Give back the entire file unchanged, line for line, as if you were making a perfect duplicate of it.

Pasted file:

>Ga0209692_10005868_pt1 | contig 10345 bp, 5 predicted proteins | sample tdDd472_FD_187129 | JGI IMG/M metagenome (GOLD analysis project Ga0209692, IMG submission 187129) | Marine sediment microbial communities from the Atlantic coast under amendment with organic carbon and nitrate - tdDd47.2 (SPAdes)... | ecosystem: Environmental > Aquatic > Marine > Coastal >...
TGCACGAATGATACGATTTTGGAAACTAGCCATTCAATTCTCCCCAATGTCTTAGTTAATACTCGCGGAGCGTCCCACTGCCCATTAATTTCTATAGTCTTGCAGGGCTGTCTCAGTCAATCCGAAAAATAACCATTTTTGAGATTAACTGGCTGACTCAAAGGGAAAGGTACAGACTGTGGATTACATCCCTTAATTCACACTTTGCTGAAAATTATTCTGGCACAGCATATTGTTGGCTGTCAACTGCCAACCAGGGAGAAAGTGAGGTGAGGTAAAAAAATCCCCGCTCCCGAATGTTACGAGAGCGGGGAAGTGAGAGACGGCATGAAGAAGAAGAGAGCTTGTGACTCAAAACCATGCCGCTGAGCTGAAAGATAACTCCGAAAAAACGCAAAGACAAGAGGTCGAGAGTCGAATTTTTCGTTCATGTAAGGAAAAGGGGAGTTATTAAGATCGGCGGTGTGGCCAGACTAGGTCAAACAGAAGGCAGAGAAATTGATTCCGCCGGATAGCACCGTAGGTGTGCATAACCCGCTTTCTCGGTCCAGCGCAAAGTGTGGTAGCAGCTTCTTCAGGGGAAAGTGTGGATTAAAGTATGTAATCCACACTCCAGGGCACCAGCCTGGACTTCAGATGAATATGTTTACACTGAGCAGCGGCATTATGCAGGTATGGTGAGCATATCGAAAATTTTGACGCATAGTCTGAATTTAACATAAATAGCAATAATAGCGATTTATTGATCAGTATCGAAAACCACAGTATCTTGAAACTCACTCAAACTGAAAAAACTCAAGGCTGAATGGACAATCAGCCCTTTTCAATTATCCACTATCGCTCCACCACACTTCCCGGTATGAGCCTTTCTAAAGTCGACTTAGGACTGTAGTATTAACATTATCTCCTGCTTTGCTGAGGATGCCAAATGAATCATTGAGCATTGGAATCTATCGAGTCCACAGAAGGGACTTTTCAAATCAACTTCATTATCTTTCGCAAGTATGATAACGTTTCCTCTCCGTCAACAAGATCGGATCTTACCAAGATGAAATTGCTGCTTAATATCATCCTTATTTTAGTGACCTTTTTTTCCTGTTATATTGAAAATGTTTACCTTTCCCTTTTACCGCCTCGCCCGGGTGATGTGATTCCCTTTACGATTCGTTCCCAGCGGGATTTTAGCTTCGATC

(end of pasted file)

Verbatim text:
>Ga0209692_10005868_pt1 | contig 10345 bp, 5 predicted proteins | sample tdDd472_FD_187129 | JGI IMG/M metagenome (GOLD analysis project Ga0209692, IMG submission 187129) | Marine sediment microbial communities from the Atlantic coast under amendment with organic carbon and nitrate - tdDd47.2 (SPAdes)... | ecosystem: Environmental > Aquatic > Marine > Coastal >...
TGCACGAATGATACGATTTTGGAAACTAGCCATTCAATTCTCCCCAATGTCTTAGTTAATACTCGCGGAGCGTCCCACTGCCCATTAATTTCTATAGTCTTGCAGGGCTGTCTCAGTCAATCCGAAAAATAACCATTTTTGAGATTAACTGGCTGACTCAAAGGGAAAGGTACAGACTGTGGATTACATCCCTTAATTCACACTTTGCTGAAAATTATTCTGGCACAGCATATTGTTGGCTGTCAACTGCCAACCAGGGAGAAAGTGAGGTGAGGTAAAAAAATCCCCGCTCCCGAATGTTACGAGAGCGGGGAAGTGAGAGACGGCATGAAGAAGAAGAGAGCTTGTGACTCAAAACCATGCCGCTGAGCTGAAAGATAACTCCGAAAAAACGCAAAGACAAGAGGTCGAGAGTCGAATTTTTCGTTCATGTAAGGAAAAGGGGAGTTATTAAGATCGGCGGTGTGGCCAGACTAGGTCAAACAGAAGGCAGAGAAATTGATTCCGCCGGATAGCACCGTAGGTGTGCATAACCCGCTTTCTCGGTCCAGCGCAAAGTGTGGTAGCAGCTTCTTCAGGGGAAAGTGTGGATTAAAGTATGTAATCCACACTCCAGGGCACCAGCCTGGACTTCAGATGAATATGTTTACACTGAGCAGCGGCATTATGCAGGTATGGTGAGCATATCGAAAATTTTGACGCATAGTCTGAATTTAACATAAATAGCAATAATAGCGATTTATTGATCAGTATCGAAAACCACAGTATCTTGAAACTCACTCAAACTGAAAAAACTCAAGGCTGAATGGACAATCAGCCCTTTTCAATTATCCACTATCGCTCCACCACACTTCCCGGTATGAGCCTTTCTAAAGTCGACTTAGGACTGTAGTATTAACATTATCTCCTGCTTTGCTGAGGATGCCAAATGAATCATTGAGCATTGGAATCTATCGAGTCCACAGAAGGGACTTTTCAAATCAACTTCATTATCTTTCGCAAGTATGATAACGTTTCCTCTCCGTCAACAAGATCGGATCTTACCAAGATGAAATTGCTGCTTAATATCATCCTTATTTTAGTGACCTTTTTTTCCTGTTATATTGAAAATGTTTACCTTTCCCTTTTACCGCCTCGCCCGGGTGATGTGATTCCCTTTACGATTCGTTCCCAGCGGGATTTTAGCTTCGATC